RF Generation.  The Classic and Modern Gaming Databases.RF Generation.  The Classic and Modern Gaming Databases.

Posted on Oct 4th 2019 at 08:00:00 AM by (zophar53)
Posted under Doom 64, Doom, Switch, N64, id Software

As the Switch nears its 3-year anniversary, it's been interesting to watch the role it's embraced. Not just a home/portable hybrid gaming machine, its trajectory has more than a bit in common with the ill-fated Vita. Sony's Ferrari-of-a-portable turned into a fantastic way to play PSN and PS1 games on the go, and in a similar fashion, Nintendo's latest is giving new life to all the great Wii U games no one played, as well as hosting ports of a lot of mainstream games that usually wouldn't come Nintendo's way. This is no doubt due to its successful sales numbers, and given their recent buddying up with Xbox, it seems Nintendo has been courting 3rd party publishers pretty hard. There's been quite a few games I've bought on the Switch that I already own on other platforms, simply because the idea of playing them on the go is such an intriguing prospect (e.g. Diablo III, Doom 2016, etc.). One of the best examples of this role of giving overlooked titles another chance is the recent announcement that Doom 64 would be coming to the Switch.

Regular readers may know how much I adore Doom 2016. It not only made my Best Games of 2016 list, I spoke many words of praise for it on an RFGen playcast episode last year. One of the things I mentioned in that podcast was that I thoroughly enjoyed the franchise's oft-forgotten entry on the N64. I've always been surprised at how rarely I hear the game even referenced, and when I do, it's not usually with much fanfare.

It wasn't the first time a Doom game came to a Nintendo console. The original game got a SNES port in 1995. As many videos across the internet will attest, the 16-bit machine really struggled to do the game justice, but it was still a way for those without a PC to see what all the fuss was about. It's disappointing the sequel didn't get a port as well, but I would argue that what would come in 1997 was even better.

Sadly, there's no reload animation for the super shotgun, but it sure sounds good.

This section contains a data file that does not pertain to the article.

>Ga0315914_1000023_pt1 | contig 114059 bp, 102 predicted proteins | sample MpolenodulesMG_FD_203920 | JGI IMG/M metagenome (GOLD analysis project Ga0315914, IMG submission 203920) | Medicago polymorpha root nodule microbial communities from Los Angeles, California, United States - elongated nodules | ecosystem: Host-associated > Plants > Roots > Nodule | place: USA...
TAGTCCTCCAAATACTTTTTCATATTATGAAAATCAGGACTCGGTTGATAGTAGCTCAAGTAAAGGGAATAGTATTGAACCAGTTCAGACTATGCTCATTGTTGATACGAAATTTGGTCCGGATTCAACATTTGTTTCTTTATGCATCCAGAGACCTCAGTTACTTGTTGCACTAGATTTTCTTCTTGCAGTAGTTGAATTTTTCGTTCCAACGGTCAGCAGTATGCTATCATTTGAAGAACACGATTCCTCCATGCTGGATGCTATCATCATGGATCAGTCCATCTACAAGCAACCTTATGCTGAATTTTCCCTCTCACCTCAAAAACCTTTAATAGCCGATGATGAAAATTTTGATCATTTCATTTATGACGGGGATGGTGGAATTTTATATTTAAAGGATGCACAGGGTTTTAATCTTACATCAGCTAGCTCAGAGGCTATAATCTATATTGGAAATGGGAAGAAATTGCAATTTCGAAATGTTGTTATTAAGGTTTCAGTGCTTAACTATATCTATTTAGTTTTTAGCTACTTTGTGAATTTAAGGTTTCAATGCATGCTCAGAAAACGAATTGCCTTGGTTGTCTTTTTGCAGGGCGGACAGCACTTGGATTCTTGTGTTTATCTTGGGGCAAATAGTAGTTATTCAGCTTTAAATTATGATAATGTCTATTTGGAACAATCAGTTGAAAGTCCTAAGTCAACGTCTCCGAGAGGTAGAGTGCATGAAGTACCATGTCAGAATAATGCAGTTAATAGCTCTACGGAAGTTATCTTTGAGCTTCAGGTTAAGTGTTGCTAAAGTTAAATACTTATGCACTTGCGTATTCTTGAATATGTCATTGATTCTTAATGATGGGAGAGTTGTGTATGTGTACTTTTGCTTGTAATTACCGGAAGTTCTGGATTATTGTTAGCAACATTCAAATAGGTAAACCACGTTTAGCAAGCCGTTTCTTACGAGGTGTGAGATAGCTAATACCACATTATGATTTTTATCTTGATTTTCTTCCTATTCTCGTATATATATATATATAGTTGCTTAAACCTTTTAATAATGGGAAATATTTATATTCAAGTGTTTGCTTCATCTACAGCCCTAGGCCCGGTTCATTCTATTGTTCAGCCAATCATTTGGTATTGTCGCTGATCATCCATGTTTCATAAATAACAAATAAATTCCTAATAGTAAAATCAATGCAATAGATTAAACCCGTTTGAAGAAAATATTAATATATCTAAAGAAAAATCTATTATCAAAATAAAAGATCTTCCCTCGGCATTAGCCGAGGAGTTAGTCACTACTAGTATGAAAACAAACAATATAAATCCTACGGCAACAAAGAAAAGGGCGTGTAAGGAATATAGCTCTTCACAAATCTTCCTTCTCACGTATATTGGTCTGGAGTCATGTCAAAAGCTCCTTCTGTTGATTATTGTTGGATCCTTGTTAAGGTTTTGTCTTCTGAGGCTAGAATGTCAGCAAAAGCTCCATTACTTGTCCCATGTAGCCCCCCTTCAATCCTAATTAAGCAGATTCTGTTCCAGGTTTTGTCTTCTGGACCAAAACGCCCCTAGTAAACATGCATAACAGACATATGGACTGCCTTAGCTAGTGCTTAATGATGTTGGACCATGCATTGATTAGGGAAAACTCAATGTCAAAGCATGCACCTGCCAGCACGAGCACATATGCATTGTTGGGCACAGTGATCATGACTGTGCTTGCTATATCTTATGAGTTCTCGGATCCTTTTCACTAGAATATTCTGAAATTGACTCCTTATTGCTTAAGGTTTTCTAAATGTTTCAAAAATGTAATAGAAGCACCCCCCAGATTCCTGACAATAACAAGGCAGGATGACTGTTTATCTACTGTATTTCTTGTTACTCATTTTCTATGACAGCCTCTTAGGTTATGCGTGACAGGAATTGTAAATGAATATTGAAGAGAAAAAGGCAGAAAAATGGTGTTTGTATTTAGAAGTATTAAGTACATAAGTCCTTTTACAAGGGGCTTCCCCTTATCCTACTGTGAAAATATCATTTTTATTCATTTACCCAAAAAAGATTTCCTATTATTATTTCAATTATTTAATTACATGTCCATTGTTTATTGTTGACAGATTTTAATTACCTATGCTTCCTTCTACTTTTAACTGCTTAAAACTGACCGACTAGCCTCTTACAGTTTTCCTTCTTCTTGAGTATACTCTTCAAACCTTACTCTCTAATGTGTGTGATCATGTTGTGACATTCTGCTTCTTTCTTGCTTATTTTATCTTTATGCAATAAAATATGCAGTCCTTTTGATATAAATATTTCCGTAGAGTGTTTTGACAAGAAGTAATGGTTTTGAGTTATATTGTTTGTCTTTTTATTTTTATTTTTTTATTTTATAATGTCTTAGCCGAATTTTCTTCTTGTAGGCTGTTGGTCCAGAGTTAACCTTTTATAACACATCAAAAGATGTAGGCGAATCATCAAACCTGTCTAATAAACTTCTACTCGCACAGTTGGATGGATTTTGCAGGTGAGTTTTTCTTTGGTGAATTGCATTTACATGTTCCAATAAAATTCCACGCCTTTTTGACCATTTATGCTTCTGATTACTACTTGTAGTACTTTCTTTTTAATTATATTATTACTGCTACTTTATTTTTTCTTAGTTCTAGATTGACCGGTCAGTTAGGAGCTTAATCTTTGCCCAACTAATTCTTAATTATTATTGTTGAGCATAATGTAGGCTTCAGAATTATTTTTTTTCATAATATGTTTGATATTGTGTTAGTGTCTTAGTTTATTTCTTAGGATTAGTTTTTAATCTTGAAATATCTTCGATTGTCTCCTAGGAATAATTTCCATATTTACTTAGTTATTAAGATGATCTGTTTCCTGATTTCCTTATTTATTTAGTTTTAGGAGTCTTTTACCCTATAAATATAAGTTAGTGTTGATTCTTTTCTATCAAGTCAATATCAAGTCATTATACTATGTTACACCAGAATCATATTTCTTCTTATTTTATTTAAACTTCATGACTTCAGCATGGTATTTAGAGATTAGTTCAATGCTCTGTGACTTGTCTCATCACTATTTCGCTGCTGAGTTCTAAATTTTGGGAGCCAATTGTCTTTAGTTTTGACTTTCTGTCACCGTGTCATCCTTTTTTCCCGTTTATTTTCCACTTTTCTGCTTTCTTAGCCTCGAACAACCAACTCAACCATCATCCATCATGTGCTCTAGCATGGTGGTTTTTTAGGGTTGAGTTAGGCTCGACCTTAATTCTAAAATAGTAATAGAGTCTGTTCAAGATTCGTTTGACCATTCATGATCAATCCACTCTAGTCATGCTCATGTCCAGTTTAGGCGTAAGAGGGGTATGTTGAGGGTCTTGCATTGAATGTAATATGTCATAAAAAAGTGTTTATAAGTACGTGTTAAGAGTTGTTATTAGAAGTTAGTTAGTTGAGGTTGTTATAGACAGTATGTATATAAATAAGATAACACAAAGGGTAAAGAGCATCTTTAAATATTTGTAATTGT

There are those who think Doom 64 is a port of the original, and fair enough, I suppose. But those who gave it a shot discovered it was a completely new game. And not only was it new, it was massive, boasting a new story, 32 unique levels (compared to Doom II's initial count of 30), and incorporating all the previous game's added enemies, weapons, and power-ups. It even went further by including a brand new weapon, a new ambient soundscape, a new final boss, and a new polygonal 3D graphics engine that still holds up fairly well today, unlike the vast majority of N64 games. It's ending even folds in nicely to where Doom 2016 starts off. This is all the more impressive when one considers the fact that this game wasn't even an id Software product. It was developed and published by Midway, of all companies.

I don't remember how I learned of Doom 64, but I do remember how hard I fell for what it was doing. It wasn't perfect. The N64's mutant trident of a controller took some getting used to, but in the absense of a mouse and keyboard, its first-of-its-kind joystick worked surprisingly well. The controls were also fully customizable, so pretty much anyone could find a suitable configuration.

The debut of the new look for the cacodemon.

Some people were also upset at the loss of the iconic fake-guitar-fueled soundtrack we all know and love. That's valid, but personally, I love what Doom 64 chose to do instead. Rather than the rock-inspired tracks of its predecessors, Midway went with an eerie suite of atmospheric sounds more reminiscent of a horror movie. In much the same way Limbo used its audio to accentuate and disturb, Doom 64's music made me feel isolated and alone as I wandered its demon-filled environments. This had the added effect of letting the rest of the sounds stand out. Every pinky I heard before I saw, the thunk of every rocket I launched at a distant hell knight, every thunk of a pair of shells sliding into my super shotgun, it all felt impactful.